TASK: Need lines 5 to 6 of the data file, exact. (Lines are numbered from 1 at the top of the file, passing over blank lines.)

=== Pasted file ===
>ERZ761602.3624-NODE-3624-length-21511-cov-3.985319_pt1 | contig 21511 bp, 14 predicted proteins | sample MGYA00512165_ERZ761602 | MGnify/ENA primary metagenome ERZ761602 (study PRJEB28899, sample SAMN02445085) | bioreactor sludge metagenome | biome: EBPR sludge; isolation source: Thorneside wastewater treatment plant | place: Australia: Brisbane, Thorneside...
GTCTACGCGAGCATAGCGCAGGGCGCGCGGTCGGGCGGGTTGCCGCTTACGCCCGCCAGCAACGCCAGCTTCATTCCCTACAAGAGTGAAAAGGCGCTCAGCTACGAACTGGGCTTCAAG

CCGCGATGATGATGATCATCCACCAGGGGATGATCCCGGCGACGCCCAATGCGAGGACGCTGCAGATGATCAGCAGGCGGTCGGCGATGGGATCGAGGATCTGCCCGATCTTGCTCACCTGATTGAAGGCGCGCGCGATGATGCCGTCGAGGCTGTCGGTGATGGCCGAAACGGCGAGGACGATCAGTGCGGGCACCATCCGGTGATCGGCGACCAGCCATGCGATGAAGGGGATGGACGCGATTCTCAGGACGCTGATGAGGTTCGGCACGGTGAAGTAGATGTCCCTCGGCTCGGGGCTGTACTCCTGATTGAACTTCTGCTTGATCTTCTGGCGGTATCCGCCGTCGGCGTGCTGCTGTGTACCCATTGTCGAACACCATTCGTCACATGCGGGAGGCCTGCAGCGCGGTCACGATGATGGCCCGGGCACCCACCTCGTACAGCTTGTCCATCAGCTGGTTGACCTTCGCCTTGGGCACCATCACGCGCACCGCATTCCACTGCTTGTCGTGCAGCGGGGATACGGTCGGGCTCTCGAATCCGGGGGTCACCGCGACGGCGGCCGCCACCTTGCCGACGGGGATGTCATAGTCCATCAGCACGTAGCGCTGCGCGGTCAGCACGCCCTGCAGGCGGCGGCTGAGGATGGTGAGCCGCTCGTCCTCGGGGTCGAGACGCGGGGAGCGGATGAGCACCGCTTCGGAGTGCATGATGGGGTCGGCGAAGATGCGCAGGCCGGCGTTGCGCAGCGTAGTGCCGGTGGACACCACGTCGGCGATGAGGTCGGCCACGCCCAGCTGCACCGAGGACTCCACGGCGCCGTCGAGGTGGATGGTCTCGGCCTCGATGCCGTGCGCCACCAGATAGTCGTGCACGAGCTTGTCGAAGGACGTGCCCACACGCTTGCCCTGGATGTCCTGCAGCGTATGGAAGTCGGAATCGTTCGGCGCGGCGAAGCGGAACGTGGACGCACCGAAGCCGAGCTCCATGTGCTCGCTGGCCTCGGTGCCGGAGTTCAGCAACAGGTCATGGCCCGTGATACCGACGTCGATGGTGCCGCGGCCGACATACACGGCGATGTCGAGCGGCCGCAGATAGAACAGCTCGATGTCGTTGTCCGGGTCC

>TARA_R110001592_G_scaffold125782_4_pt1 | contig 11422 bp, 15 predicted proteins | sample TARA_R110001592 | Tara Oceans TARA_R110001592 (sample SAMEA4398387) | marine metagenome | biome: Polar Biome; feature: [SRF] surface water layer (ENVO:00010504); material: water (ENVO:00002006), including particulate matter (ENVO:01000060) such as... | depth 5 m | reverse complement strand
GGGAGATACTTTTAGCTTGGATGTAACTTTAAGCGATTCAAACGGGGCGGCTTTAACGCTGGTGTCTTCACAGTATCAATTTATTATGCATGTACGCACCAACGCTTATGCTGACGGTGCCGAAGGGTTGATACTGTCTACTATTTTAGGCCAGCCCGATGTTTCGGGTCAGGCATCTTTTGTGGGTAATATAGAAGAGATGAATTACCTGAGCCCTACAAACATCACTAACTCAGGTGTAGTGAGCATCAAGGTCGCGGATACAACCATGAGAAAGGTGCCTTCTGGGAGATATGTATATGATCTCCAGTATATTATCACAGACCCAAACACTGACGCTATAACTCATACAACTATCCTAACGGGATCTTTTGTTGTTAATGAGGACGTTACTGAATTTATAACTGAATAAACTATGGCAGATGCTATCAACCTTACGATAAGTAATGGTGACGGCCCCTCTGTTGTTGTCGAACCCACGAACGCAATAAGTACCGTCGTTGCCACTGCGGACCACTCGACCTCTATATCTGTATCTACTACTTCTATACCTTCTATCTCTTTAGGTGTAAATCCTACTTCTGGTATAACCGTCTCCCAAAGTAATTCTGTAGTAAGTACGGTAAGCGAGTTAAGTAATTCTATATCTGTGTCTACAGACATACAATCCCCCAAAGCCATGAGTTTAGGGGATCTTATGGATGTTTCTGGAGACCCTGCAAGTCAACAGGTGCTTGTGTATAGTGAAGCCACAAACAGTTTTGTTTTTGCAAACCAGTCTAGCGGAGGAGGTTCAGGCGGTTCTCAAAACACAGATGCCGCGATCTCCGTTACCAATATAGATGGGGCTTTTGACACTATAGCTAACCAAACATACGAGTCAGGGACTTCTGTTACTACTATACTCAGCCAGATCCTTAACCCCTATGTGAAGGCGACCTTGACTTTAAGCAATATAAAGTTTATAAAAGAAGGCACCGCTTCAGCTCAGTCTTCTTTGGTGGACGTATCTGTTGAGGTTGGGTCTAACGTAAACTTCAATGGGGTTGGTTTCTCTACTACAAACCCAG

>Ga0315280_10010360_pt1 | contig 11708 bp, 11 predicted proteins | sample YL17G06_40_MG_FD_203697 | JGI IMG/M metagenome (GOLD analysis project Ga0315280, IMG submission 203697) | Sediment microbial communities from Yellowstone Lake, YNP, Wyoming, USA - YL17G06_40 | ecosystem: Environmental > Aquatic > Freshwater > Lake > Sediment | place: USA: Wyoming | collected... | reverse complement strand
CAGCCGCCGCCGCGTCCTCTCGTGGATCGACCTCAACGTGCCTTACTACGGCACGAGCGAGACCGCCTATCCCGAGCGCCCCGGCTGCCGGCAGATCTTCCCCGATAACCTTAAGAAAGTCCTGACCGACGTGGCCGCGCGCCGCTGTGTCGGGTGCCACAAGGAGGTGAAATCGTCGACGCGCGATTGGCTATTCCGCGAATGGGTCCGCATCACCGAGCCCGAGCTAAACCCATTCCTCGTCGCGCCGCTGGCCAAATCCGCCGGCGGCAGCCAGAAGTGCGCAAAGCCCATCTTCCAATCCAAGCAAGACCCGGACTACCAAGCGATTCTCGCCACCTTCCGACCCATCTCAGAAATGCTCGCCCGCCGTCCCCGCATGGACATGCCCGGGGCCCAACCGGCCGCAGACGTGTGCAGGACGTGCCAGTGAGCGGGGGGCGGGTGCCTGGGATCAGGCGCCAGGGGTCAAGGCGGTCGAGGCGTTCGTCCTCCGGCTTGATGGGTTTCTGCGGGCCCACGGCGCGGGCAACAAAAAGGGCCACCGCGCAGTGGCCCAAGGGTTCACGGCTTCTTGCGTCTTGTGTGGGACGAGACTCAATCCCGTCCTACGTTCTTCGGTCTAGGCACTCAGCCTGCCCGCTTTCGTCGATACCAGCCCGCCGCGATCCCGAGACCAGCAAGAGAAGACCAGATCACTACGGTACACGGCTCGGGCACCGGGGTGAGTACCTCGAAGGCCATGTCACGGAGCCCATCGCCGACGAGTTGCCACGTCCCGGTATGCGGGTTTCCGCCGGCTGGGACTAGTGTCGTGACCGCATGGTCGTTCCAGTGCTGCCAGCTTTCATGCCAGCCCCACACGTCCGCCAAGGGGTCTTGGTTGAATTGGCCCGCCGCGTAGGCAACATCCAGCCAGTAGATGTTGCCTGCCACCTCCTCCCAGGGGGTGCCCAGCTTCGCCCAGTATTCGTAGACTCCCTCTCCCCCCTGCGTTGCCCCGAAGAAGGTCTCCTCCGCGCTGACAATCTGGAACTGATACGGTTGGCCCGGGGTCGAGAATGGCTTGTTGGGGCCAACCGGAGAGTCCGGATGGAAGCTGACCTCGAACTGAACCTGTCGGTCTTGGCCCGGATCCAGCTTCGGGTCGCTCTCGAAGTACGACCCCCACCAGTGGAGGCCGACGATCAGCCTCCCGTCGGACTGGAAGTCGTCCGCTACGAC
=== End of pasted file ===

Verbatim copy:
GGGAGATACTTTTAGCTTGGATGTAACTTTAAGCGATTCAAACGGGGCGGCTTTAACGCTGGTGTCTTCACAGTATCAATTTATTATGCATGTACGCACCAACGCTTATGCTGACGGTGCCGAAGGGTTGATACTGTCTACTATTTTAGGCCAGCCCGATGTTTCGGGTCAGGCATCTTTTGTGGGTAATATAGAAGAGATGAATTACCTGAGCCCTACAAACATCACTAACTCAGGTGTAGTGAGCATCAAGGTCGCGGATACAACCATGAGAAAGGTGCCTTCTGGGAGATATGTATATGATCTCCAGTATATTATCACAGACCCAAACACTGACGCTATAACTCATACAACTATCCTAACGGGATCTTTTGTTGTTAATGAGGACGTTACTGAATTTATAACTGAATAAACTATGGCAGATGCTATCAACCTTACGATAAGTAATGGTGACGGCCCCTCTGTTGTTGTCGAACCCACGAACGCAATAAGTACCGTCGTTGCCACTGCGGACCACTCGACCTCTATATCTGTATCTACTACTTCTATACCTTCTATCTCTTTAGGTGTAAATCCTACTTCTGGTATAACCGTCTCCCAAAGTAATTCTGTAGTAAGTACGGTAAGCGAGTTAAGTAATTCTATATCTGTGTCTACAGACATACAATCCCCCAAAGCCATGAGTTTAGGGGATCTTATGGATGTTTCTGGAGACCCTGCAAGTCAACAGGTGCTTGTGTATAGTGAAGCCACAAACAGTTTTGTTTTTGCAAACCAGTCTAGCGGAGGAGGTTCAGGCGGTTCTCAAAACACAGATGCCGCGATCTCCGTTACCAATATAGATGGGGCTTTTGACACTATAGCTAACCAAACATACGAGTCAGGGACTTCTGTTACTACTATACTCAGCCAGATCCTTAACCCCTATGTGAAGGCGACCTTGACTTTAAGCAATATAAAGTTTATAAAAGAAGGCACCGCTTCAGCTCAGTCTTCTTTGGTGGACGTATCTGTTGAGGTTGGGTCTAACGTAAACTTCAATGGGGTTGGTTTCTCTACTACAAACCCAG

>Ga0315280_10010360_pt1 | contig 11708 bp, 11 predicted proteins | sample YL17G06_40_MG_FD_203697 | JGI IMG/M metagenome (GOLD analysis project Ga0315280, IMG submission 203697) | Sediment microbial communities from Yellowstone Lake, YNP, Wyoming, USA - YL17G06_40 | ecosystem: Environmental > Aquatic > Freshwater > Lake > Sediment | place: USA: Wyoming | collected... | reverse complement strand